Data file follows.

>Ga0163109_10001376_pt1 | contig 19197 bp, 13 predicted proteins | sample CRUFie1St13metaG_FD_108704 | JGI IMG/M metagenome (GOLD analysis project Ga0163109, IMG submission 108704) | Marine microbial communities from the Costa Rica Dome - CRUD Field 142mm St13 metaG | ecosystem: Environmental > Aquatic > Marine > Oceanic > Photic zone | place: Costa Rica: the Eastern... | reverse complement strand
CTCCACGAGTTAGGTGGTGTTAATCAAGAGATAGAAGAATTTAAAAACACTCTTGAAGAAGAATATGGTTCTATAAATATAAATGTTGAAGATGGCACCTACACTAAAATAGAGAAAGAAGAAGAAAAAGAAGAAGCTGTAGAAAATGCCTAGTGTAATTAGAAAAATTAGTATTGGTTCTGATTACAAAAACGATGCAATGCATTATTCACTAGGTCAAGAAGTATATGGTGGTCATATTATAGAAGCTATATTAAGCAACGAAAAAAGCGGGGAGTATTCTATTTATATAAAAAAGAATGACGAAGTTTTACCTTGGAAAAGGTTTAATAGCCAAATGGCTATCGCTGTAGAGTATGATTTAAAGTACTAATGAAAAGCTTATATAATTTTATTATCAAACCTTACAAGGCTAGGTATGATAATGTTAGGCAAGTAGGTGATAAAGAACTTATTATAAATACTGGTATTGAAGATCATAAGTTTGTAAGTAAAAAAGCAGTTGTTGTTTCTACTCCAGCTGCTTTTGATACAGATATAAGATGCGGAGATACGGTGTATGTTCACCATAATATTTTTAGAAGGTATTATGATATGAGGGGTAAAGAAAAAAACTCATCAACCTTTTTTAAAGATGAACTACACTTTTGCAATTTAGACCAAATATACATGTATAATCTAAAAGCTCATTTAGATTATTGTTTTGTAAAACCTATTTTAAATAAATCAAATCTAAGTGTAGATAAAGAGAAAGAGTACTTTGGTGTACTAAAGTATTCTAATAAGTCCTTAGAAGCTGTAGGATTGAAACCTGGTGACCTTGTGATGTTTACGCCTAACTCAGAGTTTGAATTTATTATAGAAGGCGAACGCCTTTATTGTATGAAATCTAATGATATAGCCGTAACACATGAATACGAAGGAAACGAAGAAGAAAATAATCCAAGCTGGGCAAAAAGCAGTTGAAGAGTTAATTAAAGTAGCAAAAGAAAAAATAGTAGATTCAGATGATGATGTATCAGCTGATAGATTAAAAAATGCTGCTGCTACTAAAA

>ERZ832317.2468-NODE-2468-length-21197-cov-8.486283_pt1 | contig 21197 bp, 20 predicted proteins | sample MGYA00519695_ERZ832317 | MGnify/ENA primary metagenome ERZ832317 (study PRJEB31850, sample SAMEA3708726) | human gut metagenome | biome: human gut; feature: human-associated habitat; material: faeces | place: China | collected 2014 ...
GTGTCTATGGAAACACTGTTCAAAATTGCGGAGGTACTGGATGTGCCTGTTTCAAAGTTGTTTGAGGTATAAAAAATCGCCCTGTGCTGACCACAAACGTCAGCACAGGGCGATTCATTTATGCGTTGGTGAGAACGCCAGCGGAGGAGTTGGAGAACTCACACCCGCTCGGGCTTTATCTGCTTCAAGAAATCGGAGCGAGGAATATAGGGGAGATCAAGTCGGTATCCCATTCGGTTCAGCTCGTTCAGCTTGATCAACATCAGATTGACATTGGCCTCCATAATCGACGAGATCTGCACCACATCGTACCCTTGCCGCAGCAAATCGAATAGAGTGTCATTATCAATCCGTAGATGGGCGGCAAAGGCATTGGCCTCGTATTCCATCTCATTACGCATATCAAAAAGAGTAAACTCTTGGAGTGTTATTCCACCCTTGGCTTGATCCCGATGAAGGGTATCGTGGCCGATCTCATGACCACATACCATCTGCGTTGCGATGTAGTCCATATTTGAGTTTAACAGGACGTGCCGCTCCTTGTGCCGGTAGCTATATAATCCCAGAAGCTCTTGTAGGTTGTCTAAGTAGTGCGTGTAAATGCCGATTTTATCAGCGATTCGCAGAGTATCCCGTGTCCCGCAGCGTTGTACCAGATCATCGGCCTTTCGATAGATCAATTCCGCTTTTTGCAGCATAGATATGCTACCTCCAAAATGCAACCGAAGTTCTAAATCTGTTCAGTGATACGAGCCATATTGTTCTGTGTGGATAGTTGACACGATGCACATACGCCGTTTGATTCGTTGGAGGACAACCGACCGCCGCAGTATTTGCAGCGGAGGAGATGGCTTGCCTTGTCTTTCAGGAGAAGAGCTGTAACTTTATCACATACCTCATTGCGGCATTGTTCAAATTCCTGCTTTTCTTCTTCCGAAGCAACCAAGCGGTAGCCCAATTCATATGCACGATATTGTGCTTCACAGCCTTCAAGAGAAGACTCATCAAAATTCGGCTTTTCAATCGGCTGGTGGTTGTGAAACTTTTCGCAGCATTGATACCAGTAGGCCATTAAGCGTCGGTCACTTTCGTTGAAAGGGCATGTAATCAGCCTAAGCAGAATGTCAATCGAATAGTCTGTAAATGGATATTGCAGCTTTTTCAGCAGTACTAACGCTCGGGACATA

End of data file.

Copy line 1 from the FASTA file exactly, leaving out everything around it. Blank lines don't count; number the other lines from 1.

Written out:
>Ga0163109_10001376_pt1 | contig 19197 bp, 13 predicted proteins | sample CRUFie1St13metaG_FD_108704 | JGI IMG/M metagenome (GOLD analysis project Ga0163109, IMG submission 108704) | Marine microbial communities from the Costa Rica Dome - CRUD Field 142mm St13 metaG | ecosystem: Environmental > Aquatic > Marine > Oceanic > Photic zone | place: Costa Rica: the Eastern... | reverse complement strand